Marc Morano 202-224-5762 firstname.lastname@example.org
Matt Dempsey 202-224-9797 email@example.com
September 21, 2006 WASHINGTON, DC – Sen. James Inhofe (R-Okla.), Chairman of the Environment & Public Works Committee, today commented on the Environmental Protection Agency’s (EPA) final rule on national ambient air quality standards (NAAQS) for particulate matter.
“I am disappointed that EPA is tightening the particulate matter standard in today’s final rule. Recognizing that Administrator Stephen Johnson is a scientist himself, I respect his judgment and his command of the science, but I respectfully disagree that this new rule meets the threshold burden of proof necessary to impose these costly requirements on our nation’s economy,” Senator Inhofe said.
The nation’s air pollution has been reduced by more than half since 1970, and has especially improved in the eastern half of the country, where under the leadership of President Bush, NOx emissions have dropped by nearly 60% in the last five years alone. These reductions have come despite a growing population and economy and an explosion in energy use. As the American Lung Association has noted, “air quality has improved throughout the nation. The air is cleaner than it was 50 years ago. Improving air quality has improved the lives of countless Americans.”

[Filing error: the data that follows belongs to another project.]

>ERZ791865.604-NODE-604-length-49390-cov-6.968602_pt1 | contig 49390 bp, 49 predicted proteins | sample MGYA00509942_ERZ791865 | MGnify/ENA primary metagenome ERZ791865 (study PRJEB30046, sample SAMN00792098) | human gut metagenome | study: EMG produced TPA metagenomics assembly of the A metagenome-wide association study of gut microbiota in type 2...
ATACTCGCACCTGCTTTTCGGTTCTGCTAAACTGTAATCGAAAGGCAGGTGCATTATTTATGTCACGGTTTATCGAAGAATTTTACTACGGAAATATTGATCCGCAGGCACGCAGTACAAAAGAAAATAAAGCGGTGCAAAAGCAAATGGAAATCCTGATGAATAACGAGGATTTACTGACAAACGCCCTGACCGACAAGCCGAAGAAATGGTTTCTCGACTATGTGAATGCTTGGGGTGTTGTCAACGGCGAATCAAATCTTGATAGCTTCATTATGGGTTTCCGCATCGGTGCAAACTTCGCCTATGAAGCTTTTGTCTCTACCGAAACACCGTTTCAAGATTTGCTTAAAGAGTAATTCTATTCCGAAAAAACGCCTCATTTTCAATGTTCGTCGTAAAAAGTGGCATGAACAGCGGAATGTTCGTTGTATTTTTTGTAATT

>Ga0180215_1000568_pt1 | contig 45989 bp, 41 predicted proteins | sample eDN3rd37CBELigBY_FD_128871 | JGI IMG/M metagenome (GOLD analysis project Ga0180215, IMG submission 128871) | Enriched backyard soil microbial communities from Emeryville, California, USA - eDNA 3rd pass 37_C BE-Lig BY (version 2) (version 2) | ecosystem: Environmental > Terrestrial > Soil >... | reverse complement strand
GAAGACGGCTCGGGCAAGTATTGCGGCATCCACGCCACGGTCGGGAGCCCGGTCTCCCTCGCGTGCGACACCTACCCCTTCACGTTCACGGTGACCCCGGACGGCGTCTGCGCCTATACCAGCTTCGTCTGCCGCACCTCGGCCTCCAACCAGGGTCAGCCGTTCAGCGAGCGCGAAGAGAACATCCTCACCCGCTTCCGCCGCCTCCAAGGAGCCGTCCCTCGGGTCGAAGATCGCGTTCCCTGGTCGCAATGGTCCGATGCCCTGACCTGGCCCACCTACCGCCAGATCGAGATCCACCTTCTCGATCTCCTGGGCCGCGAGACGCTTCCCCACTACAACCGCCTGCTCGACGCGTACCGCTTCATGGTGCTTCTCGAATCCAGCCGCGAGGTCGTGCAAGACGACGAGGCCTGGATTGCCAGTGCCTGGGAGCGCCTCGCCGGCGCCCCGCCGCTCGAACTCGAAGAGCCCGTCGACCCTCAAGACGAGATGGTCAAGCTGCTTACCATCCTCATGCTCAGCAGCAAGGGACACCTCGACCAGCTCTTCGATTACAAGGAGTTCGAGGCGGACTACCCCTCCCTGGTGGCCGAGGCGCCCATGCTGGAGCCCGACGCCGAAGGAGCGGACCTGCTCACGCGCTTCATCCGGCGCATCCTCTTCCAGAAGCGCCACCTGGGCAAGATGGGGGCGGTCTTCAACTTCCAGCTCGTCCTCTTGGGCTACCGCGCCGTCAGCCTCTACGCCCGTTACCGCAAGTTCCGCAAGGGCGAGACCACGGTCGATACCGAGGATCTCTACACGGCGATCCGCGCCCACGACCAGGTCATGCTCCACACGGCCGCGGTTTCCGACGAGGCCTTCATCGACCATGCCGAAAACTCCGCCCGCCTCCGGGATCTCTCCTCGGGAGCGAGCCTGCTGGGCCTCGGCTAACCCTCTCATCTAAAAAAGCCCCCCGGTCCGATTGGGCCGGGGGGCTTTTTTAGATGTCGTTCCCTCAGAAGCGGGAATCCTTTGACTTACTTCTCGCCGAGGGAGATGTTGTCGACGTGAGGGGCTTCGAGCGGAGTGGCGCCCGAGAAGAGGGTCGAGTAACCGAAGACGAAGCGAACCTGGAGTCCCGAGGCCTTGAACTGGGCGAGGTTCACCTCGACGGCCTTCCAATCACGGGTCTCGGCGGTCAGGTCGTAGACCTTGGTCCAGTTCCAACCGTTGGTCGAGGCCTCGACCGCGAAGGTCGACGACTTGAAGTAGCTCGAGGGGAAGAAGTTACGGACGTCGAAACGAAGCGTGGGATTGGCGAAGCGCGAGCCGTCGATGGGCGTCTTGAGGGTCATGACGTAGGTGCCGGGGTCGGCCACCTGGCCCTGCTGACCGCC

“Unfortunately, clean air progress has not been uniform across the country, as some regions are not expected to comply with existing law,” Senator Inhofe said. “Recognizing this fact, I recently introduced legislation to ensure that the nation’s worst polluted areas comply with the laws of the land. The simple fact is that more than half of the avoidable deaths from air pollution in this country occur in California, and most of these lives could be saved if the worst polluted areas were to attain the same clean air standards that the rest of the nation is going to meet. Passing my bill would eliminate thousands of deaths in the worst polluted areas. Finally, my bill will do far more to save lives than the approach taken by special interest groups, who are today calling for even tighter standards everywhere, while ignoring that the most polluted areas are not expected to attain even existing standards, so further tightening the rule will do nothing to safeguard these people’s lives.”